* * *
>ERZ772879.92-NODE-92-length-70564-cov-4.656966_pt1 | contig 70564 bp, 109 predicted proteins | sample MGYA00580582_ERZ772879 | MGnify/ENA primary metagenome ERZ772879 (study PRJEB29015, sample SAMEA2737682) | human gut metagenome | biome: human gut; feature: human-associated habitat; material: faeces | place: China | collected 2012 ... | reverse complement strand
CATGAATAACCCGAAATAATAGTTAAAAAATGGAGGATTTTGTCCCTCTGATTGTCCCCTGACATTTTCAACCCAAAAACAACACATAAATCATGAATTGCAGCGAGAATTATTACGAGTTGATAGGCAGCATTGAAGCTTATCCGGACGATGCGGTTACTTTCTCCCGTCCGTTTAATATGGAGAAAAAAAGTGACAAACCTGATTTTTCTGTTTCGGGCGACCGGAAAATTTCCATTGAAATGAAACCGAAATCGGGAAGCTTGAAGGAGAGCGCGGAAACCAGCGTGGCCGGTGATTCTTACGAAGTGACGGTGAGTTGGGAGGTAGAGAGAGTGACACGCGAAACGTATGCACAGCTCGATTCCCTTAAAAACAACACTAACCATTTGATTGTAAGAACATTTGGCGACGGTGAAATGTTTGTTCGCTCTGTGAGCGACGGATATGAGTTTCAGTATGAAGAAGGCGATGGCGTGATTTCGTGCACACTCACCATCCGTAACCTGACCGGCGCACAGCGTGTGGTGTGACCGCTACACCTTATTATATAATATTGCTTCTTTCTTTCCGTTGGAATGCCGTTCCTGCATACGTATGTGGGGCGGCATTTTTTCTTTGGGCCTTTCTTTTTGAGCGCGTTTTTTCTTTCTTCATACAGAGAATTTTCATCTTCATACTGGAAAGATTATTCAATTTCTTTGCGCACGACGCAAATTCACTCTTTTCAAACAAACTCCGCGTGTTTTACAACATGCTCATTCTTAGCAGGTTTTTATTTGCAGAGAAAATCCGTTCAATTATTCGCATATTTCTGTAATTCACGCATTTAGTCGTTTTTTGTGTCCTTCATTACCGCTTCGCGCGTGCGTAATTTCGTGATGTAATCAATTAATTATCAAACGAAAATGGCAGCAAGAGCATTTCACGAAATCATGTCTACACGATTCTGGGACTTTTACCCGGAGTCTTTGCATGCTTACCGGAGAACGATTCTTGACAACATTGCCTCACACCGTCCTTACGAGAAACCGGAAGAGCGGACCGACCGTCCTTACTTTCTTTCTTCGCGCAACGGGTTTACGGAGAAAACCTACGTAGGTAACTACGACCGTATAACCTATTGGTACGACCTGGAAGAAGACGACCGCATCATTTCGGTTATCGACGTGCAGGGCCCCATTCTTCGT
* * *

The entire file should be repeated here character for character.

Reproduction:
>ERZ772879.92-NODE-92-length-70564-cov-4.656966_pt1 | contig 70564 bp, 109 predicted proteins | sample MGYA00580582_ERZ772879 | MGnify/ENA primary metagenome ERZ772879 (study PRJEB29015, sample SAMEA2737682) | human gut metagenome | biome: human gut; feature: human-associated habitat; material: faeces | place: China | collected 2012 ... | reverse complement strand
CATGAATAACCCGAAATAATAGTTAAAAAATGGAGGATTTTGTCCCTCTGATTGTCCCCTGACATTTTCAACCCAAAAACAACACATAAATCATGAATTGCAGCGAGAATTATTACGAGTTGATAGGCAGCATTGAAGCTTATCCGGACGATGCGGTTACTTTCTCCCGTCCGTTTAATATGGAGAAAAAAAGTGACAAACCTGATTTTTCTGTTTCGGGCGACCGGAAAATTTCCATTGAAATGAAACCGAAATCGGGAAGCTTGAAGGAGAGCGCGGAAACCAGCGTGGCCGGTGATTCTTACGAAGTGACGGTGAGTTGGGAGGTAGAGAGAGTGACACGCGAAACGTATGCACAGCTCGATTCCCTTAAAAACAACACTAACCATTTGATTGTAAGAACATTTGGCGACGGTGAAATGTTTGTTCGCTCTGTGAGCGACGGATATGAGTTTCAGTATGAAGAAGGCGATGGCGTGATTTCGTGCACACTCACCATCCGTAACCTGACCGGCGCACAGCGTGTGGTGTGACCGCTACACCTTATTATATAATATTGCTTCTTTCTTTCCGTTGGAATGCCGTTCCTGCATACGTATGTGGGGCGGCATTTTTTCTTTGGGCCTTTCTTTTTGAGCGCGTTTTTTCTTTCTTCATACAGAGAATTTTCATCTTCATACTGGAAAGATTATTCAATTTCTTTGCGCACGACGCAAATTCACTCTTTTCAAACAAACTCCGCGTGTTTTACAACATGCTCATTCTTAGCAGGTTTTTATTTGCAGAGAAAATCCGTTCAATTATTCGCATATTTCTGTAATTCACGCATTTAGTCGTTTTTTGTGTCCTTCATTACCGCTTCGCGCGTGCGTAATTTCGTGATGTAATCAATTAATTATCAAACGAAAATGGCAGCAAGAGCATTTCACGAAATCATGTCTACACGATTCTGGGACTTTTACCCGGAGTCTTTGCATGCTTACCGGAGAACGATTCTTGACAACATTGCCTCACACCGTCCTTACGAGAAACCGGAAGAGCGGACCGACCGTCCTTACTTTCTTTCTTCGCGCAACGGGTTTACGGAGAAAACCTACGTAGGTAACTACGACCGTATAACCTATTGGTACGACCTGGAAGAAGACGACCGCATCATTTCGGTTATCGACGTGCAGGGCCCCATTCTTCGT